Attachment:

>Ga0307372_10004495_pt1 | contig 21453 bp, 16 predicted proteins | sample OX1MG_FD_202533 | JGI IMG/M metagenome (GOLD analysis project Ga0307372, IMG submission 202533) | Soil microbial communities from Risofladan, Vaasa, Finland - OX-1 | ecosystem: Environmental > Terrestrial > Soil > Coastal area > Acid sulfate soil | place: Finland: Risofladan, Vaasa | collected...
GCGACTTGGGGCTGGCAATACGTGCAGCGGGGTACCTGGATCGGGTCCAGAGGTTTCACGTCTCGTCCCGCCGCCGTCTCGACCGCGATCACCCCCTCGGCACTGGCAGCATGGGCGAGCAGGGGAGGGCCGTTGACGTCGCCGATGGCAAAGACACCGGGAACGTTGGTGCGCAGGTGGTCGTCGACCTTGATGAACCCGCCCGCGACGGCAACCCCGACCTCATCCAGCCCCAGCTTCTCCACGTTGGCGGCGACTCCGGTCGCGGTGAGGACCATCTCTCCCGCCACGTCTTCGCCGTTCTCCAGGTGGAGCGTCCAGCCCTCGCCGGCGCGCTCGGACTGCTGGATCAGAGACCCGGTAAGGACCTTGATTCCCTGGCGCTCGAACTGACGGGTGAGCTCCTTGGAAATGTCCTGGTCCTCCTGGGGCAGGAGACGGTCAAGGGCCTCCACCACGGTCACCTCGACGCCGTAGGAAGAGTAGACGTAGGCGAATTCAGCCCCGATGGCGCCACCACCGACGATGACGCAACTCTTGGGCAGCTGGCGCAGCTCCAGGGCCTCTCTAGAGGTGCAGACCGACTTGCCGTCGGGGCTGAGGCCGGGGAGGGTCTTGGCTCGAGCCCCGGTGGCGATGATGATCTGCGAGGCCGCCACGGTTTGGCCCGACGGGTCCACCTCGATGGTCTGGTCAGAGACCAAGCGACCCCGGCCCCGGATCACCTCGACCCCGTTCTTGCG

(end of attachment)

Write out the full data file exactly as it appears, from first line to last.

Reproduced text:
>Ga0307372_10004495_pt1 | contig 21453 bp, 16 predicted proteins | sample OX1MG_FD_202533 | JGI IMG/M metagenome (GOLD analysis project Ga0307372, IMG submission 202533) | Soil microbial communities from Risofladan, Vaasa, Finland - OX-1 | ecosystem: Environmental > Terrestrial > Soil > Coastal area > Acid sulfate soil | place: Finland: Risofladan, Vaasa | collected...
GCGACTTGGGGCTGGCAATACGTGCAGCGGGGTACCTGGATCGGGTCCAGAGGTTTCACGTCTCGTCCCGCCGCCGTCTCGACCGCGATCACCCCCTCGGCACTGGCAGCATGGGCGAGCAGGGGAGGGCCGTTGACGTCGCCGATGGCAAAGACACCGGGAACGTTGGTGCGCAGGTGGTCGTCGACCTTGATGAACCCGCCCGCGACGGCAACCCCGACCTCATCCAGCCCCAGCTTCTCCACGTTGGCGGCGACTCCGGTCGCGGTGAGGACCATCTCTCCCGCCACGTCTTCGCCGTTCTCCAGGTGGAGCGTCCAGCCCTCGCCGGCGCGCTCGGACTGCTGGATCAGAGACCCGGTAAGGACCTTGATTCCCTGGCGCTCGAACTGACGGGTGAGCTCCTTGGAAATGTCCTGGTCCTCCTGGGGCAGGAGACGGTCAAGGGCCTCCACCACGGTCACCTCGACGCCGTAGGAAGAGTAGACGTAGGCGAATTCAGCCCCGATGGCGCCACCACCGACGATGACGCAACTCTTGGGCAGCTGGCGCAGCTCCAGGGCCTCTCTAGAGGTGCAGACCGACTTGCCGTCGGGGCTGAGGCCGGGGAGGGTCTTGGCTCGAGCCCCGGTGGCGATGATGATCTGCGAGGCCGCCACGGTTTGGCCCGACGGGTCCACCTCGATGGTCTGGTCAGAGACCAAGCGACCCCGGCCCCGGATCACCTCGACCCCGTTCTTGCG